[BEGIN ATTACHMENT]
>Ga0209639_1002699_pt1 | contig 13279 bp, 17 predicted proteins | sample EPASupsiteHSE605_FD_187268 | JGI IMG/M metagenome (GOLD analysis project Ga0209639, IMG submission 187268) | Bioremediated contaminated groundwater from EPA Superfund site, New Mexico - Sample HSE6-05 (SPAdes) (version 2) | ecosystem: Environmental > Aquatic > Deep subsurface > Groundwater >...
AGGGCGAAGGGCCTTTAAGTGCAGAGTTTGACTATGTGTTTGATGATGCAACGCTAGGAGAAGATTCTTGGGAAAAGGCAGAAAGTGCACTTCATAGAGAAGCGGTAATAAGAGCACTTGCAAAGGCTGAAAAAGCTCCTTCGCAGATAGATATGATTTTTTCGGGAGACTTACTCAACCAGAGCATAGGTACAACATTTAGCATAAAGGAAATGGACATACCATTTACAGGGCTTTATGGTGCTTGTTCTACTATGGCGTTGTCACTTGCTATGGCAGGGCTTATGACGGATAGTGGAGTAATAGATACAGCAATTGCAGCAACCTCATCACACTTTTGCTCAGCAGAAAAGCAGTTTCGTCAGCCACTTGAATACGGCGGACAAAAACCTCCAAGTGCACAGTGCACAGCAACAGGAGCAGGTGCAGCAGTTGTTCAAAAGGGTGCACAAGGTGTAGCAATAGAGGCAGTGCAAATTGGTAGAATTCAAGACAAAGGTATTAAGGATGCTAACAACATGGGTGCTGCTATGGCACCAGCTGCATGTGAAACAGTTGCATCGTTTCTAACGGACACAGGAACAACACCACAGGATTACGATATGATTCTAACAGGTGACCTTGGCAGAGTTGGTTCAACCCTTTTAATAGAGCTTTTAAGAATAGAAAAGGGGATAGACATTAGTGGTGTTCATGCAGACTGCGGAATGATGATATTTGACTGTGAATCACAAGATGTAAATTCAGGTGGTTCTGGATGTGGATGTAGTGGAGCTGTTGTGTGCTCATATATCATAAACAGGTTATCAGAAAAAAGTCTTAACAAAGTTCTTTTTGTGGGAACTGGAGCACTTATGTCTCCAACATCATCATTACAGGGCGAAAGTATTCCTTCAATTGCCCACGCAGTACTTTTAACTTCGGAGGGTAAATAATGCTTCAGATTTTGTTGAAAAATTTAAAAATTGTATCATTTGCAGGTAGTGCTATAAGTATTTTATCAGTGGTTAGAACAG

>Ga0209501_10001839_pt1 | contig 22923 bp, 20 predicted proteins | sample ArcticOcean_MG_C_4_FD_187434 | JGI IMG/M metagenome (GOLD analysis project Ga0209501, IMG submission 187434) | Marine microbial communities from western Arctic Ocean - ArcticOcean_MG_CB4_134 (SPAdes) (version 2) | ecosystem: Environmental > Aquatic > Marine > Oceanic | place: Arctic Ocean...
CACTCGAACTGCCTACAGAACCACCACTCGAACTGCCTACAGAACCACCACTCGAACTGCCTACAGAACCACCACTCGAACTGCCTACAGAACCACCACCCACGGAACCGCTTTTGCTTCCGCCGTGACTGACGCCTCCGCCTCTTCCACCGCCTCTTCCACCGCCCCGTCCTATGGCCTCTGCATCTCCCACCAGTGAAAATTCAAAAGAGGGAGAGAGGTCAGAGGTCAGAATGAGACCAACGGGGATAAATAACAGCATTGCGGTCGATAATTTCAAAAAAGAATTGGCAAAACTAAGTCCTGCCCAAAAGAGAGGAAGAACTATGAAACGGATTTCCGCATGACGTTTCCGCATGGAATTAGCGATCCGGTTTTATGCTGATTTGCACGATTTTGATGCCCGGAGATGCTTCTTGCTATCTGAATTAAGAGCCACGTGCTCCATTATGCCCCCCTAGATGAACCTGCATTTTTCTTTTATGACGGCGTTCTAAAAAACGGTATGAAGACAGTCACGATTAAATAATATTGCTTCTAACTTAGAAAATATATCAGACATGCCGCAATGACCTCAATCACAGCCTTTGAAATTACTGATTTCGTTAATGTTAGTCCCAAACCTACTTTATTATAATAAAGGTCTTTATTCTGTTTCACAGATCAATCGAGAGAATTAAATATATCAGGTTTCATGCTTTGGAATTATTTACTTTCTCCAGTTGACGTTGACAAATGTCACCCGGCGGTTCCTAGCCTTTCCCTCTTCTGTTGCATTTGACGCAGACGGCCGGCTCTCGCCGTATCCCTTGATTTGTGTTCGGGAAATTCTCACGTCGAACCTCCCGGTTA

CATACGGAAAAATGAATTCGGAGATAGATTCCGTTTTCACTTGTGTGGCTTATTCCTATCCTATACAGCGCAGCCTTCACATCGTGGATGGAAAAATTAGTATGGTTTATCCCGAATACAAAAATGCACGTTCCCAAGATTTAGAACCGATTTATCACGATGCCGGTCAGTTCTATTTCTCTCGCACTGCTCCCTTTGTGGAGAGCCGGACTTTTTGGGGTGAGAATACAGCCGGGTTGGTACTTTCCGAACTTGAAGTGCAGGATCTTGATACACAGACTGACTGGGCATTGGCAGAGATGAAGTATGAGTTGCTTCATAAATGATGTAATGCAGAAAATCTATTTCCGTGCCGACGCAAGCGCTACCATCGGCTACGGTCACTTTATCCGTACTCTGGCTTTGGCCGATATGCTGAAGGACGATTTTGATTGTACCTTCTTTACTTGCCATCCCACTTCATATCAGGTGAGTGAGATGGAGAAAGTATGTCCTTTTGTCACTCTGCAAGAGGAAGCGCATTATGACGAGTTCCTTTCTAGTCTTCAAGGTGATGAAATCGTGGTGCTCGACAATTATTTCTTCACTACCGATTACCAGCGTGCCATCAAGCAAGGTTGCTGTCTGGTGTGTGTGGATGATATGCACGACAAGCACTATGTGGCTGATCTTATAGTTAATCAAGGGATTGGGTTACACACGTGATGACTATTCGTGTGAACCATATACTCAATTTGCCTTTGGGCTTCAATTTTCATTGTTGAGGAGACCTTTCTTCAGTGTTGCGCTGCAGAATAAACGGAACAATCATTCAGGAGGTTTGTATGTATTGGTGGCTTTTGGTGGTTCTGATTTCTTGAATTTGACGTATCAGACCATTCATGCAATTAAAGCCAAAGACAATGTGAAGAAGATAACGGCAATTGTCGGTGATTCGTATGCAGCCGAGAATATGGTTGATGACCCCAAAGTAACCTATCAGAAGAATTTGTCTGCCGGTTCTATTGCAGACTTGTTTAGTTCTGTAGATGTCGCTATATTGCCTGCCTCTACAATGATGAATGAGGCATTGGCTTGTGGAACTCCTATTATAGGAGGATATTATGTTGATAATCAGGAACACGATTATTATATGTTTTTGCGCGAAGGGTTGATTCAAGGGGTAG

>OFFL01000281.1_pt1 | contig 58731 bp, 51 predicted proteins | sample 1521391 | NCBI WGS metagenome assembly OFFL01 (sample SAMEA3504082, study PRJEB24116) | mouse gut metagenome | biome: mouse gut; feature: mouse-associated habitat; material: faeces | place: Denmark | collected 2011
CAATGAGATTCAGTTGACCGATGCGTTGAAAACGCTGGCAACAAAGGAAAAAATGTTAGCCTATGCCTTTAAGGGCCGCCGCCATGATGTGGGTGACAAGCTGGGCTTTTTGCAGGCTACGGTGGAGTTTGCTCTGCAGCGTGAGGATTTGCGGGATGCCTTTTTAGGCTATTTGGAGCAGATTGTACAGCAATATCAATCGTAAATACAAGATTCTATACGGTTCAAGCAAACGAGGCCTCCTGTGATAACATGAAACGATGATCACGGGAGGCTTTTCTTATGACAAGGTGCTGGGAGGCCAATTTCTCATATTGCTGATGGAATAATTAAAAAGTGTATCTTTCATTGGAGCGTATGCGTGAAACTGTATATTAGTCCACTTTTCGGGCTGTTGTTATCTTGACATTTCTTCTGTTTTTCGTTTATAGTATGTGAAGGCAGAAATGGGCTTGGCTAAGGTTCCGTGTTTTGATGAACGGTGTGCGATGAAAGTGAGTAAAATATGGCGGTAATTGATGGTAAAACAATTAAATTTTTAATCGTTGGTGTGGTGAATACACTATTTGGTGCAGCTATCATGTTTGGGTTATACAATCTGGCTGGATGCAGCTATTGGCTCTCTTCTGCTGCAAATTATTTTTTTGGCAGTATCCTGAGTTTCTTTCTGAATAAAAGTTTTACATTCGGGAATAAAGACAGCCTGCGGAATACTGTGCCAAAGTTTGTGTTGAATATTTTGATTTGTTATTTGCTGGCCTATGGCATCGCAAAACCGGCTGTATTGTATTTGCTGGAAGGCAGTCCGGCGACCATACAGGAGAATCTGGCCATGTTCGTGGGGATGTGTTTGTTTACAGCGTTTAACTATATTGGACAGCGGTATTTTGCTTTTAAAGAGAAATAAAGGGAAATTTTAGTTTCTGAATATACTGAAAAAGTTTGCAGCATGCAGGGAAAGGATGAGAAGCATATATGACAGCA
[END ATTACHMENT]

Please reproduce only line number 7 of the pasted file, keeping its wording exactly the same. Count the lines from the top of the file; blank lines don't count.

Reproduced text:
CAATGAGATTCAGTTGACCGATGCGTTGAAAACGCTGGCAACAAAGGAAAAAATGTTAGCCTATGCCTTTAAGGGCCGCCGCCATGATGTGGGTGACAAGCTGGGCTTTTTGCAGGCTACGGTGGAGTTTGCTCTGCAGCGTGAGGATTTGCGGGATGCCTTTTTAGGCTATTTGGAGCAGATTGTACAGCAATATCAATCGTAAATACAAGATTCTATACGGTTCAAGCAAACGAGGCCTCCTGTGATAACATGAAACGATGATCACGGGAGGCTTTTCTTATGACAAGGTGCTGGGAGGCCAATTTCTCATATTGCTGATGGAATAATTAAAAAGTGTATCTTTCATTGGAGCGTATGCGTGAAACTGTATATTAGTCCACTTTTCGGGCTGTTGTTATCTTGACATTTCTTCTGTTTTTCGTTTATAGTATGTGAAGGCAGAAATGGGCTTGGCTAAGGTTCCGTGTTTTGATGAACGGTGTGCGATGAAAGTGAGTAAAATATGGCGGTAATTGATGGTAAAACAATTAAATTTTTAATCGTTGGTGTGGTGAATACACTATTTGGTGCAGCTATCATGTTTGGGTTATACAATCTGGCTGGATGCAGCTATTGGCTCTCTTCTGCTGCAAATTATTTTTTTGGCAGTATCCTGAGTTTCTTTCTGAATAAAAGTTTTACATTCGGGAATAAAGACAGCCTGCGGAATACTGTGCCAAAGTTTGTGTTGAATATTTTGATTTGTTATTTGCTGGCCTATGGCATCGCAAAACCGGCTGTATTGTATTTGCTGGAAGGCAGTCCGGCGACCATACAGGAGAATCTGGCCATGTTCGTGGGGATGTGTTTGTTTACAGCGTTTAACTATATTGGACAGCGGTATTTTGCTTTTAAAGAGAAATAAAGGGAAATTTTAGTTTCTGAATATACTGAAAAAGTTTGCAGCATGCAGGGAAAGGATGAGAAGCATATATGACAGCA